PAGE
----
Archive | August, 2018

Dallas Doings: Hadassah @ 100, Ruti Zisser

Dallas Doings: Hadassah @ 100, Ruti Zisser

Posted on 16 August 2018 by admin

Compiled by Sharon Wisch-Ray

Dallas Chapter of Hadassah celebrates 100th birthday

Members will celebrate the Dallas Chapter of Hadassah’s 100th birthday, as well as those of the Hadassah Medical Organization, the Hadassah School of Nursing and the Hadassah Department of Ophthalmology, from 11 a.m. to 2 p.m. Wednesday, Oct. 14, at the Schultz Rosenberg Campus.

Before Israel became a state, Hadassah sent two nurses there from the United States to stem the tide of infant and mother mortality and blindness from trachoma. Thus, Hadassah initiated a countrywide system of health care with a fully equipped medical unit in 1918.

Today, Hadassah is still translating advanced research into practical medicine. This research is shared throughout the world and is used in the United States and worldwide. In Dallas, Hadassah doctors are treating patients for multiple aclerosis and  Amyotrophic Lateral Sclerosis. Hadassah continues to build bridges to peace through medicine and has been recognized with a nomination for a Nobel Peace Prize.

The Shulkin family will be honored for their dedication to health care and the Dallas community. Dr. Kemp Kernstine from the UT Southwestern Medical Center will share how he is involved in pioneering robotic surgery.

For information, to be a table host or event sponsor, or to purchase tickets, contact the Dallas Chapter of Hadassah at 214-691-1948, Chapter.dallas@hadassah.org, Hadassah.org/events/gswcelebrate. RSVPs are requested by Oct. 5, as seating is limited.

 

Photo: Courtesy Ruti
Israeli clothing designer Ruti Zisser will be on hand at the exclusive Bnai Zion shopping event at her NorthPark store.

 

Ruti shopping event will benefit Bnai Zion

Ruti’s Northpark Mall location will open its doors to Bnai Zion supporters from 6 to 9 p.m. Wednesday, Sept. 5, for an exclusive private shopping event.

Ruti, a clothing brand created by Israeli-American fashion designer Ruti Zisser, offers a collection of women’s clothes. Zisser will be at the event and will speak to attendees about how she became a successful fashion designer.

Twenty percent of the evening’s sales will benefit Bnai Zion Foundation’s projects in Israel.

Ruti was founded in 2009 when, after years as a tech executive, Zisser struck out on her own. She strives to create pieces that are classic, sophisticated and designed to flatter a woman over the age of 35 without sacrificing comfort. Ruti states that her designs “must be practical. Eighty percent of my collection are clothes that I wear every day. Twenty percent of my collection is aspirational — it’s for the woman I daydream of being.”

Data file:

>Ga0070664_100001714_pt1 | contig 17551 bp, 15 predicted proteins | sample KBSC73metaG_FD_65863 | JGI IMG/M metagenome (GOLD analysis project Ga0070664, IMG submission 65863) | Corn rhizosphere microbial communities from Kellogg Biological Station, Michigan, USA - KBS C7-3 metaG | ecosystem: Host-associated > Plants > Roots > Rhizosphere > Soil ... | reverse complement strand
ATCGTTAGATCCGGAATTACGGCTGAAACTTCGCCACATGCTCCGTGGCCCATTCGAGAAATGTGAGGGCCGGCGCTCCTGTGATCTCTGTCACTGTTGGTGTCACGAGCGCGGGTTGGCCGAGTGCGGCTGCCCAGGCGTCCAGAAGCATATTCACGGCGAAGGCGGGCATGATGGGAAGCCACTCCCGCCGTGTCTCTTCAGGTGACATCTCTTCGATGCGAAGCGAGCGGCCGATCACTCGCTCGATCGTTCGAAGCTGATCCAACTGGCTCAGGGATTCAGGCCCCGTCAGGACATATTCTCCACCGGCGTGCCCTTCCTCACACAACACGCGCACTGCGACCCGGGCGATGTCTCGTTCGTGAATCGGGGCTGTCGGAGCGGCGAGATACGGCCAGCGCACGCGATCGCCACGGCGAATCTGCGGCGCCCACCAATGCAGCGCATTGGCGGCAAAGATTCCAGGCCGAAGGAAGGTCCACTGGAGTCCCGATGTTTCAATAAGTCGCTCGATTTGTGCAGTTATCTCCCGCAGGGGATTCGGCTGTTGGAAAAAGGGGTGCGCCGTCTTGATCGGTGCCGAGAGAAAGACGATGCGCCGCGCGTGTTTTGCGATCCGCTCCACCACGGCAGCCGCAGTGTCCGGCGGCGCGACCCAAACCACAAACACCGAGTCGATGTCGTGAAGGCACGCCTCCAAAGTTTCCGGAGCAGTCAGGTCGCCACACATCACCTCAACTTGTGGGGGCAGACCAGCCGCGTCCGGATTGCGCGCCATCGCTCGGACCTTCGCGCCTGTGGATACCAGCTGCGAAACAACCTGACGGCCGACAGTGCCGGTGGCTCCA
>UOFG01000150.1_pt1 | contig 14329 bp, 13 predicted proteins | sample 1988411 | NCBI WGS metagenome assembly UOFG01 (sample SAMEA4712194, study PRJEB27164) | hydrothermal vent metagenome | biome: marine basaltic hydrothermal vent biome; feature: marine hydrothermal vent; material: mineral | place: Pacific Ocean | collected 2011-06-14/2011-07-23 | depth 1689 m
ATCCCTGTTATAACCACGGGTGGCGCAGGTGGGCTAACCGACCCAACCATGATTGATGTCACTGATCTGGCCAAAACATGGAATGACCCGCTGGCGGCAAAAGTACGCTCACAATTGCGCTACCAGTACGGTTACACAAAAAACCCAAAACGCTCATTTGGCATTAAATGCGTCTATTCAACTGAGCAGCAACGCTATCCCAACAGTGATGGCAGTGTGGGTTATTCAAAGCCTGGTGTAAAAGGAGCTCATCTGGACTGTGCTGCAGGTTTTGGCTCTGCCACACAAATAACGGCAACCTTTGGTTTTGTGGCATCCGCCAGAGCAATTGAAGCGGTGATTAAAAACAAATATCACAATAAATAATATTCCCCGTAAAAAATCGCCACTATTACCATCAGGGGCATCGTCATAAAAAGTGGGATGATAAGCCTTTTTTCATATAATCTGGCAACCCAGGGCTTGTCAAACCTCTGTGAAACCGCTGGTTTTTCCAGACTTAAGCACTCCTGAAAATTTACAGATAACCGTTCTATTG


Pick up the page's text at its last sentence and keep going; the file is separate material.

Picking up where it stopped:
Bnai Zion Texas Board Member Summer Pailet is chairing the event. RSVP early to be entered into a raffle (prize to be determined and must be present to win). For those unable to attend in person, visit Ruti.com and enter promo code BNAI to benefit Bnai Zion Foundation and receive 3 percent off full-priced items.

RSVP by emailing debbie.tobias@bnaizion.org or visiting www.bnaizion.org/event/ruti. Drinks and light refreshments will be served.

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A trip on the Rhine hides the dark past of Germany

Posted on 16 August 2018 by admin

It was all that the travel brochure promised and more. Lounging, gazing and photo- graphing as our sleek river ship cruised past ancient castles, luxurious estates, quaint villages and lush green vineyards of Germany.

Watching the vessel maneuver through the many Rhine River lochs we traveled through was another form of entertainment for some folks. Each day, local tour guides, holding up their numbered signs, led us with our hearing aids through parts of their city, describing its ancient history, historic buildings and churches.

After a couple of days of touring, I realized that the guides rarely mentioned World War II, Hitler, their Jews or the Holocaust.

In each city we visited, the tour guide said little if anything about their Jewish population, other than the fact that most of the Jews came from the Soviet Union after its collapse.

I can understand their reluctance to discuss Hitler, the Holocaust or the war, but not mentioning it in any manner is a denial that it occurred.

The next day, we were to stop to visit Cochem and its 1,000-year-old imperial castle, 15th-century church and monastery.

I asked the guide for the location of the Jewish cemetery and was told that it was in the forest below the castle, “not well marked and difficult to find.”

He offered to show me plaques about Cochem’s Jews on a wall we would be walking by on the way back to our ship.

The plaques reveal the following: Cochem’s first Jews appeared in 1242. In 1287, 17 Jews, including 10 children, were killed in Cochem.

Additional massacres occurred in 1337 and 1349. Jews living in Cochem were expelled in 1418 and again in 1589.

Jews numbered 49 in 1834, 104 in 1894 and 49 in 1932.The synagogue, built in 1861, was destroyed by the Nazis in 1938.

The Jewish residents of Cochem murdered in the Holocaust were from the Dahl, Goetzoff, Haimann, Hein, Hirsch, Mayer and Simon families.

Given the horrible treatment of Jews throughout Cochem’s history culminating in the Holocaust, the placement of two metal plates high on a street wall, where they can hardly be noticed, fails to properly honor their memory.

Shame on the people of Cochem and other German cities failing to honor the memory of their Jewish neighbors.

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Intermarriage breaks the chain of Judaism

Posted on 16 August 2018 by admin

Dear Rabbi,